External point of view: doing things differently to help the climate

Jim Densham is the Chair of Stop Climate Chaos Scotland’s Policy and Advocacy group and presents his personal view of how Cuantec’s new technology could contribute to new food waste targets and meeting Scotland’s climate change targets.

 

Not long after moving to Scotland in 2010 I went to a meeting at the Royal Society of Edinburgh to hear about the results of an inquiry into what’s needed in Scotland to tackle climate change. I was particularly struck with the recommendations that we must break the barriers which prevent climate action and ensure that people, civil society, market and state work more closely together on the common goal. In essence we need to actively do things differently for the good of the climate and a more sustainable, fairer world.

Cuantec’s development of a new food wrap is a good example of doing things differently so that an everyday activity like storing food can be better for the planet. Cuantec’s innovative technology not only utilises waste from the shellfish industry as a raw material, it also has additional antimicrobial properties meaning food will stay fresher for longer. Extending the life of food is important because as it decomposes food gives off methane a greenhouse gas 48 times more damaging to the climate than CO2. The Scottish Government has a new target to cut a third of our food waste by 2025, so this new technology could provide us all with a way to contribute to that target in our everyday lives.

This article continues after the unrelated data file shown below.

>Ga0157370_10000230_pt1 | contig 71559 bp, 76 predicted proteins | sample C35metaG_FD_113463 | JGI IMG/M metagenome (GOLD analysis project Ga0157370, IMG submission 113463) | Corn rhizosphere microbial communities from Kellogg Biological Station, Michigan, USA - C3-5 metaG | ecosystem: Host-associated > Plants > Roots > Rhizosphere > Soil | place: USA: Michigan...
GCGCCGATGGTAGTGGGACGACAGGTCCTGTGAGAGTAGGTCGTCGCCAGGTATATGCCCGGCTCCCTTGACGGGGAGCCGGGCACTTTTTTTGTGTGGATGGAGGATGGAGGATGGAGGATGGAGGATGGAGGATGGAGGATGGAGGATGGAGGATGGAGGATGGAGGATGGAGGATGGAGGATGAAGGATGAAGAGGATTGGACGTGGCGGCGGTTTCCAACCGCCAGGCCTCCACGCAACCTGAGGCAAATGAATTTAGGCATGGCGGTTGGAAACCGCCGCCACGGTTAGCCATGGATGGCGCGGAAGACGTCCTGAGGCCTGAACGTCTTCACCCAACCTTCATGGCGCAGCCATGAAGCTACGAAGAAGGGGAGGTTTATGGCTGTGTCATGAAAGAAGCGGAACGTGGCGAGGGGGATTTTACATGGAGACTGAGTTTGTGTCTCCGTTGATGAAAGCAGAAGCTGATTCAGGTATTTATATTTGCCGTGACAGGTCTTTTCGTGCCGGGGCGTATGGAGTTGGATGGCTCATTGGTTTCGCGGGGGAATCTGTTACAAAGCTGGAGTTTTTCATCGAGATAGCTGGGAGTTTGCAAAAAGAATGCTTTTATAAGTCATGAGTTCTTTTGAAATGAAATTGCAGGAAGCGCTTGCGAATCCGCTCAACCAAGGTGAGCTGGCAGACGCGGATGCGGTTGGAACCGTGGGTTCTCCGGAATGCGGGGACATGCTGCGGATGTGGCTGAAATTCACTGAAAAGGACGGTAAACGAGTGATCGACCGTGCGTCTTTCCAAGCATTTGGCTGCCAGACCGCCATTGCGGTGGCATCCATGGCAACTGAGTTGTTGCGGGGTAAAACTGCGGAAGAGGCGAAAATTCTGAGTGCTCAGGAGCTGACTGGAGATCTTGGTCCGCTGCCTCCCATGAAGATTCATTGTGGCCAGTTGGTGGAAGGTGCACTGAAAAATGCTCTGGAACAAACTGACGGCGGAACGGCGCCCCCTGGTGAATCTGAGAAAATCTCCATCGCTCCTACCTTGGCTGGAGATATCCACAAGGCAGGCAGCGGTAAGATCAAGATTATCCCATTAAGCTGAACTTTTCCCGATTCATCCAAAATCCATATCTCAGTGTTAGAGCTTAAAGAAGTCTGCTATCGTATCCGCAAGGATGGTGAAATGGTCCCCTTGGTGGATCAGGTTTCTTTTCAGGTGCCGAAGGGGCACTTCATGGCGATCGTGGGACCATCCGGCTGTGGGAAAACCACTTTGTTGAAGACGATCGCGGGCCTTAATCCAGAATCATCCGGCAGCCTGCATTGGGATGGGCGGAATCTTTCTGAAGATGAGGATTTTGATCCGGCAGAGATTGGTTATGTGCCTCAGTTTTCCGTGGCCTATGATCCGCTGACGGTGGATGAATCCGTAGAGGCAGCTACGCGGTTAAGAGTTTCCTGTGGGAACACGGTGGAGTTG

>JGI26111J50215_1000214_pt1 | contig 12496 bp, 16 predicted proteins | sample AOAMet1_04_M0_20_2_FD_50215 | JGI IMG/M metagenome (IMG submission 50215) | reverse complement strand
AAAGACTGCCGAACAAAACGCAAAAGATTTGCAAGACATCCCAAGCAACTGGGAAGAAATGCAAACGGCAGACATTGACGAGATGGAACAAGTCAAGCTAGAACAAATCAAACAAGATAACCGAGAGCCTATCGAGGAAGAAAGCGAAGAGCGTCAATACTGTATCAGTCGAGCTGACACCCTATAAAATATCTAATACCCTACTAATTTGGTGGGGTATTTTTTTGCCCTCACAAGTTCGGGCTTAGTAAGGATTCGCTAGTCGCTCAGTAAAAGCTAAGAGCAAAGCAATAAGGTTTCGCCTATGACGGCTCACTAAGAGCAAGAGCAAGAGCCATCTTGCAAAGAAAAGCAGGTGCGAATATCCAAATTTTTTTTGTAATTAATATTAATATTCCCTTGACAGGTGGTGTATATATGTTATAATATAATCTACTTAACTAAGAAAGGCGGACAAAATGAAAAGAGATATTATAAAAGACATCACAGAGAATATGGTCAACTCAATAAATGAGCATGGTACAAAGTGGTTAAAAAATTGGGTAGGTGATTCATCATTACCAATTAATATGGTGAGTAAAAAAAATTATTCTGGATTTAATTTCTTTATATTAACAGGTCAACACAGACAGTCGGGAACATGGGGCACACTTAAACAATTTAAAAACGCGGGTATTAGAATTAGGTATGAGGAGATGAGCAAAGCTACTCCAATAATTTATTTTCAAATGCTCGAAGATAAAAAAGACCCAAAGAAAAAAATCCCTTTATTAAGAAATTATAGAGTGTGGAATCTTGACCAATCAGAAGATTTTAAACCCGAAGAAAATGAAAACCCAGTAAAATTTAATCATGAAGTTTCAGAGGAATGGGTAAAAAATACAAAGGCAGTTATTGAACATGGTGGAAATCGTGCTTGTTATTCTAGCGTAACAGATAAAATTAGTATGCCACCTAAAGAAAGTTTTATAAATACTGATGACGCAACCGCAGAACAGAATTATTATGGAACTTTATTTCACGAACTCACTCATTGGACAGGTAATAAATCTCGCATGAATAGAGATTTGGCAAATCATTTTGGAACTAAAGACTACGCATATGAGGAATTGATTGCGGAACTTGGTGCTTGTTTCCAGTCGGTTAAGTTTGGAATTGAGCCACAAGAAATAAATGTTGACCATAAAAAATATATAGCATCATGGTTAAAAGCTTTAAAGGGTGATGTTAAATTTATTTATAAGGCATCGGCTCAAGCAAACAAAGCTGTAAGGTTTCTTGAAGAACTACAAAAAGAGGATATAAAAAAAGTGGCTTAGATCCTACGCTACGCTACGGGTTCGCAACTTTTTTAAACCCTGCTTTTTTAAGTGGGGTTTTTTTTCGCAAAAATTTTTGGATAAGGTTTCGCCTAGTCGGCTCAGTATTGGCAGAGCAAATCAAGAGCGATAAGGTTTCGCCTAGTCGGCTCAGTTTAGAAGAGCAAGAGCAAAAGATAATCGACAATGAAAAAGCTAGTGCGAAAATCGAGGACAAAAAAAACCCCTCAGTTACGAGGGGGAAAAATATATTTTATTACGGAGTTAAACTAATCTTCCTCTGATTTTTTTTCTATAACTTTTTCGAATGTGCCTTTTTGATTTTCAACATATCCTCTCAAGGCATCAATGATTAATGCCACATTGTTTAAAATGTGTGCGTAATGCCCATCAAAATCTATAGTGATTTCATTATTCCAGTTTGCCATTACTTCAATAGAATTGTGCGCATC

Cuantec’s food wrap promises to help us meet Scotland’s climate targets too. The Scottish Government recently published its draft Climate Change Plan. The Plan aims to get Scotland to its target of a 66% reduction in greenhouse gases by 2032, based on 1990 baseline levels. Last year Scotland met the 2020 target of a 42% reduction 6 years early so you might think that, seeing as we are doing so well, meeting a 66% reduction would be relatively simple. Think again. It’s a lot easier to reduce emissions in the early years than later.

From here on in we need to do things differently. Some changes will be radical, like using electric cars or planting millions more trees in the countryside, but others will be small tweaks. Cuantec’s new food wrap technology represents the sort of small change which should be easy to adopt but have big benefits in reducing waste and emissions. Government, businesses, charities and others need to work together to support and promote new technologies, and break down the barriers to their roll out so that the climate and our environment benefits as soon as possible.

 

Jim Densham